Explore the fascinating history and sumptuous architectural detail of the City of London’s classical heritage.
This website seeks to document and illustrate the broad spectrum of Classical buildings that grace a culturally and economically unique urban area: the City of London. The stylistic focus on Classicism arises from local conditions. The City’s architectural whole is greatly enhanced by the tens upon tens of classical 19th and early 20th century edifices that normally do not feature in monographs and barely figure in surveys of architectural history. They account for a substantial portion of the City’s streetscape and it could be said that they constitute a sort of vernacular architecture of finance and commerce.
I am not inclined to enter the debate about the definition of ‘Classical’ or the distinction between authenticity and revivalism in architecture. However, given the enthusiastic 19th century dalliance with eclecticism, there is a risk of casting too wide a net over nearly all pre-war City buildings. I have therefore stuck to a definition of classicism derived from James Stevens Curl and Geoffrey Scott:
- architectural arrangement that shows a Classical underlying composition (axial symmetry, hierarchy of elements, relief of mass through ornament, regular proportion and scale);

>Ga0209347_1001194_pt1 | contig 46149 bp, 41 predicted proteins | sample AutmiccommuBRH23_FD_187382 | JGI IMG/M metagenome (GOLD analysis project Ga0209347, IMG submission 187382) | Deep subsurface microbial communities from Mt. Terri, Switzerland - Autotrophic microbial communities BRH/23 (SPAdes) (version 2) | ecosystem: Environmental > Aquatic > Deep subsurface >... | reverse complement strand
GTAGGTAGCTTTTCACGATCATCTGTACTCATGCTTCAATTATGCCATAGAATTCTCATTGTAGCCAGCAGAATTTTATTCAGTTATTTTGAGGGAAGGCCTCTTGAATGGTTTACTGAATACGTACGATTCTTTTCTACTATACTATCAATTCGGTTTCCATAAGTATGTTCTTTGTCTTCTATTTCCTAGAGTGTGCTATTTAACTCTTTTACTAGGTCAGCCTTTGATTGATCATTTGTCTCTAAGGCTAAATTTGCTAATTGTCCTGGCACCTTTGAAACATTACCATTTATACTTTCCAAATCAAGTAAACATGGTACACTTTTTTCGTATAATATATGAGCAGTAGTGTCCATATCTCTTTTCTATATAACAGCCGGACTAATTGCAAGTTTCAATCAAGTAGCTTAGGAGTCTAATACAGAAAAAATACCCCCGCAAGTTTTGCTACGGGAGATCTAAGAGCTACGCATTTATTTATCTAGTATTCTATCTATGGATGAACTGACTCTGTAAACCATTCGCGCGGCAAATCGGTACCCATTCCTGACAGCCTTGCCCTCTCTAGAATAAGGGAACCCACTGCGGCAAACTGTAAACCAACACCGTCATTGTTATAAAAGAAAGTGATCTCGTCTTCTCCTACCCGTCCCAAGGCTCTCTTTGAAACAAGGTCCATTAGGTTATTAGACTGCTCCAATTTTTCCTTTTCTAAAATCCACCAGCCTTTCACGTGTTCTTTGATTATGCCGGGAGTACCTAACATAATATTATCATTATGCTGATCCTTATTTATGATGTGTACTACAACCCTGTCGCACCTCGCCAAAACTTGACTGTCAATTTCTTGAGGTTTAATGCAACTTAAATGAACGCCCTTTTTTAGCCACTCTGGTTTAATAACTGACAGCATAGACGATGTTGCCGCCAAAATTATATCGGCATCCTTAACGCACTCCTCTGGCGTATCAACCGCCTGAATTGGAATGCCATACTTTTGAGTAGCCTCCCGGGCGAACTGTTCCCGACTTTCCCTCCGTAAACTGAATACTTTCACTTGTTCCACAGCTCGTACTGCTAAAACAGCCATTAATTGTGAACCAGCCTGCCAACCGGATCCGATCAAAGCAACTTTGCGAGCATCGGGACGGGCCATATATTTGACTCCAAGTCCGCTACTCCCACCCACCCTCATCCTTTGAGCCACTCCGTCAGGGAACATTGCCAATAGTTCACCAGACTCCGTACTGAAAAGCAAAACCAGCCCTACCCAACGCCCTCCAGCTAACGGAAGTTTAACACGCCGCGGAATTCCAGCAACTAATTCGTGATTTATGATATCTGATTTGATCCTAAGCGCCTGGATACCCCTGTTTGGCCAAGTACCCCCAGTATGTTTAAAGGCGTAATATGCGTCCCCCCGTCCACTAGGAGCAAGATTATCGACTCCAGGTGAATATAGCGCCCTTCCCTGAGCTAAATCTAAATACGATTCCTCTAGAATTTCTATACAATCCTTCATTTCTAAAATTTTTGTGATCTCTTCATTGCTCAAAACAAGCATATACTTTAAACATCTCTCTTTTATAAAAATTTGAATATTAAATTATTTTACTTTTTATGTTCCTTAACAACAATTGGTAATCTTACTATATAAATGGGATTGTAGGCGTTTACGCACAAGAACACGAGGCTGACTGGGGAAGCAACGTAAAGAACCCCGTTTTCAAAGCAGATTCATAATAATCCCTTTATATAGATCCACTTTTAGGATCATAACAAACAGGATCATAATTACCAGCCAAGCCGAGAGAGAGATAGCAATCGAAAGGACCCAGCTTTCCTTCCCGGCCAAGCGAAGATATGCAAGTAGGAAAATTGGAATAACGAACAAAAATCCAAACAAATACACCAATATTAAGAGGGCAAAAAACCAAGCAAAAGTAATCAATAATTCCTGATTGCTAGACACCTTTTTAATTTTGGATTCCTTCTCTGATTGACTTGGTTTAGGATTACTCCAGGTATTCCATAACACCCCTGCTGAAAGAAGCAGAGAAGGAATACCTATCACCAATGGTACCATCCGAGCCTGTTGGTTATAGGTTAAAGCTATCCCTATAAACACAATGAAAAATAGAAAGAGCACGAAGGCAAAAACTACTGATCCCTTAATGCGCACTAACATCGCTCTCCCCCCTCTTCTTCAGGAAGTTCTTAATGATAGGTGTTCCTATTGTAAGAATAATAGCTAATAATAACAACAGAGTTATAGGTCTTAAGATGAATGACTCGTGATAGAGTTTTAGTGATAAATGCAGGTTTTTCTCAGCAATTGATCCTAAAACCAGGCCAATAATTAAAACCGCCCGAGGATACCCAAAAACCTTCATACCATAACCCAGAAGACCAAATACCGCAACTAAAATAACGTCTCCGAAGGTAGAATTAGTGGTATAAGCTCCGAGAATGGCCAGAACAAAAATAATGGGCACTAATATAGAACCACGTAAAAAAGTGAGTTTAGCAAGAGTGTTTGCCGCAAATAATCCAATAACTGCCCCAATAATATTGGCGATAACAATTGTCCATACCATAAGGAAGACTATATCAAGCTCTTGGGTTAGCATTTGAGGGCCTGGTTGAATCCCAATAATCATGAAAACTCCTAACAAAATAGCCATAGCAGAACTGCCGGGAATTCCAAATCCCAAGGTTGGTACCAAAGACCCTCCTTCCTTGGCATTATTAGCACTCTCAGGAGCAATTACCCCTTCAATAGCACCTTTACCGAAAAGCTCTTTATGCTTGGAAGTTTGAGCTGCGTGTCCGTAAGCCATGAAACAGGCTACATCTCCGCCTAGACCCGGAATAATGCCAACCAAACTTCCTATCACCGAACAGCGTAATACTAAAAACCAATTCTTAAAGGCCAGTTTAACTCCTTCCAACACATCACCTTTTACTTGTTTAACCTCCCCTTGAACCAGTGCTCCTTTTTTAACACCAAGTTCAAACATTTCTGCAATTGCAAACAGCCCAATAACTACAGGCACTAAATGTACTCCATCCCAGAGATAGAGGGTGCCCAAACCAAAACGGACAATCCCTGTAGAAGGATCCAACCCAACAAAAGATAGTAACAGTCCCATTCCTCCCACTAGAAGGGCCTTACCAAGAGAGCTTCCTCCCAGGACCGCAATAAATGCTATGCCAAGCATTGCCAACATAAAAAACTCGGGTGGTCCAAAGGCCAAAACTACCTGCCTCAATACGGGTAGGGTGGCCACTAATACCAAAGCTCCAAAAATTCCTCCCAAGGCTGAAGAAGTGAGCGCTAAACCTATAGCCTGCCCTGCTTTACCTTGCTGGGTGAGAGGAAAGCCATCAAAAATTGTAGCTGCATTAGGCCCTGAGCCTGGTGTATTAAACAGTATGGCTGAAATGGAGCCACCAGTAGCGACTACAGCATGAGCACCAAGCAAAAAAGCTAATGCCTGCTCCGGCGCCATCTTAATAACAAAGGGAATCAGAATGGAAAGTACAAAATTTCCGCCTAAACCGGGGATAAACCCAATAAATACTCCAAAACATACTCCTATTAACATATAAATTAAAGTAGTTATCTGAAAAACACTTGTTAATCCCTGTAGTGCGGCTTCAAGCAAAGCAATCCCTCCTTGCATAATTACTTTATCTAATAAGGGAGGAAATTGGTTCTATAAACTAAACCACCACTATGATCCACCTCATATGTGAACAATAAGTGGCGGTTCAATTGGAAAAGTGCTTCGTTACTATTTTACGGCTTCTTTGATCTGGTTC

- decorative and architectural details clearly derived from the Greco-Roman antique ‘orders’ and the framing of voids and borders via classically-profiled mouldings and devices.
That is a liberal definition, covering anything from the most academically accurate Greek revival to the most profuse Baroque. Nonetheless, the succession of buildings documented here is unified not only geographically and culturally but also by the use of a common ‘vocabulary’; that Classical architectural language has influenced Western architectural discourse for the better part of two and a half millennia.
I have specifically excluded from this site the many fine Baroque churches that adorn the City. Their architecture and history is already well documented in recent bibliography. The only other classical City building to be excluded is the Bank of England, but I will post on such landmarks as the Mansion House, Royal Exchange and several of the livery halls.
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